At least in those terms, Meson and Cargo agree that source directories should be kept clean of autogenerated files.

The Code Generation section of Cargo's documentation agrees:

In general, build scripts should not modify any files outside of OUT_DIR. It may seem fine on the first blush, but it does cause problems when you use such crate as a dependency, because there's an implicit invariant that sources in .cargo/registry should be immutable. cargo won't allow such scripts when packaging.

Now, some things to note here:

  • Both the build.rs program and the actual library sources look at the $OUT_DIR environment variable for the location of the generated sources.

  • The Cargo docs say that if the code generator needs input files, it can look for them based on its current directory, which will be the toplevel of your source package (i.e. your toplevel Cargo.toml).

Meson hates this scheme of things. In particular, Meson is very systematic about where it finds input files and sources, and where things like code generators are allowed to place their output.

The way Meson communicates these paths to code generators is via command-line arguments to "custom targets". Here is an example that is easier to read than the documentation:

gen = find_program('generator.py') outputs = custom_target('generated', output : ['foo.h', 'foo.c'], command : [gen, '@OUTDIR@'], ... )

This defines a target named 'generated', which will use the generator.py program to output two files, foo.h and foo.c. That Python program will get called with @OUTDIR@ as a command-line argument; in effect, meson will call /full/path/to/generator.py @OUTDIR@ explicitly, without any magic passed through environment variables.

If this looks similar to what Cargo does above with build.rs, it's because it is similar. It's just that Meson gives a name to the concept of generating code at build time (Meson's name for this is a custom target), and provides a mechanism to say which program is the generator, which files it is expected to generate, and how to call the program with appropriate arguments to put files in the right place.

In contrast, Cargo assumes that all of that information can be inferred from an environment variable.

In addition, if the custom target takes other files as input (say, so it can call yacc my-grammar.y), the custom_target() command can take an input: argument. This way, Meson can add a dependency on those input files, so that the appropriate things will be rebuilt if the input files change.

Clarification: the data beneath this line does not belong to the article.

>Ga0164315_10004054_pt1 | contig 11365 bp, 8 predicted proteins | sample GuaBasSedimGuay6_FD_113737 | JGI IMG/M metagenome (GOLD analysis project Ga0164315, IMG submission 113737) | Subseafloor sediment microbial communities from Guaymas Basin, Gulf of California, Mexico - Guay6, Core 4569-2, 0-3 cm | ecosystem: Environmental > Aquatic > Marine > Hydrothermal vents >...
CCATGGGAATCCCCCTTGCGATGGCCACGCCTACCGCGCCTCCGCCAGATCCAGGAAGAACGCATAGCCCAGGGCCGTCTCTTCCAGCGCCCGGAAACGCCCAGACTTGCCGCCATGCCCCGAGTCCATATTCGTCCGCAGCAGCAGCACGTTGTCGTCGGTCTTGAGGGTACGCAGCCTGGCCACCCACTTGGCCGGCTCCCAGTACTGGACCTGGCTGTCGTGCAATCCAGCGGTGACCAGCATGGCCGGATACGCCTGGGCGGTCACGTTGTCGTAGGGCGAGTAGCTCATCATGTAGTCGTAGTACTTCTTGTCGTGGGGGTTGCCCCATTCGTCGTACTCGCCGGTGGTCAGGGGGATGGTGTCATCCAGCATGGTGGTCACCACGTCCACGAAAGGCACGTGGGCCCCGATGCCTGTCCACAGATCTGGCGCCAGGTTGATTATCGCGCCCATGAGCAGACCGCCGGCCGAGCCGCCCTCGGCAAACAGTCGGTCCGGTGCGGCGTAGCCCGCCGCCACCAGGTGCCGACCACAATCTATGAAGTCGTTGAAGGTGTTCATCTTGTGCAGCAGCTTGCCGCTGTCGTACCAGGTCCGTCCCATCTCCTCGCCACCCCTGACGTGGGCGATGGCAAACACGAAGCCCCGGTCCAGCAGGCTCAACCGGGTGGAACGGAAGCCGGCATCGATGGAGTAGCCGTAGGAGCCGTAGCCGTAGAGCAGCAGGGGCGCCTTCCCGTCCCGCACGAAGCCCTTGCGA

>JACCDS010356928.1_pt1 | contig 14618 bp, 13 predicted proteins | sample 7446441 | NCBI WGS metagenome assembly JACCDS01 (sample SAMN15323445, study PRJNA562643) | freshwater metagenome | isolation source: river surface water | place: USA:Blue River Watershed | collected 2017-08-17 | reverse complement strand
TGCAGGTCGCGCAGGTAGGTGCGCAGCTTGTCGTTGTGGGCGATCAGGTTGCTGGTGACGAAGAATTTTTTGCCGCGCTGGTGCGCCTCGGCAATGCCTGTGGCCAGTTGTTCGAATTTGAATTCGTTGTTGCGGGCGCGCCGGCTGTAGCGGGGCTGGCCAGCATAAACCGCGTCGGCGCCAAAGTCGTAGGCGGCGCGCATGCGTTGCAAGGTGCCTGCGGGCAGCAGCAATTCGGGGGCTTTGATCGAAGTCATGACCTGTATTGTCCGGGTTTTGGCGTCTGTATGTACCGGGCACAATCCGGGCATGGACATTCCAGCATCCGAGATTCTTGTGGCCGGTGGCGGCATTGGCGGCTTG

Now, Cargo could very well provide a small utility crate that build scripts could use to figure out all that information. Meson would tell Cargo to use its scheme of things, and pass it down to build scripts via that utility crate. I.e. to have

// build.rs extern crate cargo_high_level; let output = Path::new(cargo_high_level::get_output_path()).join("codegen.rs"); // ^^^^^^^^^^^^^^^^^^^^^^^^^^^^^^^^^^^ this, instead of: let output = Path::new(&env::var("OUT_DIR").unwrap()).join("codegen.rs"); // let the build system know about generated dependencies cargo_high_level::add_output(output);

A similar mechanism could be used for the way Meson likes to pass command-line arguments to the programs that deal with custom targets.

Linking to C libraries on the system

Some Rust crates need to link to lower-level C libraries that actually do the work. For example, in gtk-rs, there are high-level binding crates called gtk, gdk, cairo, etc. These use low-level crates called gtk-sys, gdk-sys, cairo-sys. Those -sys crates are just direct wrappers on top of the C functions of the respective system libraries: gtk-sys makes almost every function in libgtk-3.so available as a Rust-callable function.

System libraries sometimes live in a well-known part of the filesystem (/usr/lib64, for example); other times, like in Windows and MacOS, they could be anywhere. To find that location plus other related metadata (include paths for C header files, library version), many system libraries use pkg-config. At the highest level, one can run pkg-config on the command line, or from build scripts, to query some things about libraries. For example:

# what's the system's installed version of GTK? $ pkg-config --modversion gtk+-3.0 3.24.4 # what compiler flags would a C compiler need for GTK? $ pkg-config --cflags gtk+-3.0 -pthread -I/usr/include/gtk-3.0 -I/usr/include/at-spi2-atk/2.0 -I/usr/include/at-spi-2.0 -I/usr/include/dbus-1.0 -I/usr/lib64/dbus-1.0/include -I/usr/include/gtk-3.0 -I/usr/include/gio-unix-2.0/ -I/usr/include/libxkbcommon -I/usr/include/wayland -I/usr/include/cairo -I/usr/include/pango-1.0 -I/usr/include/harfbuzz -I/usr/include/pango-1.0 -I/usr/include/fribidi -I/usr/include/atk-1.0 -I/usr/include/cairo -I/usr/include/pixman-1 -I/usr/include/freetype2 -I/usr/include/libdrm -I/usr/include/libpng16 -I/usr/include/gdk-pixbuf-2.0 -I/usr/include/libmount -I/usr/include/blkid -I/usr/include/uuid -I/usr/include/glib-2.0 -I/usr/lib64/glib-2.0/include # and which libraries? $ pkg-config --libs gtk+-3.0 -lgtk-3 -lgdk-3 -lpangocairo-1.0 -lpango-1.0 -latk-1.0 -lcairo-gobject -lcairo -lgdk_pixbuf-2.0 -lgio-2.0 -lgobject-2.0 -lglib-2.0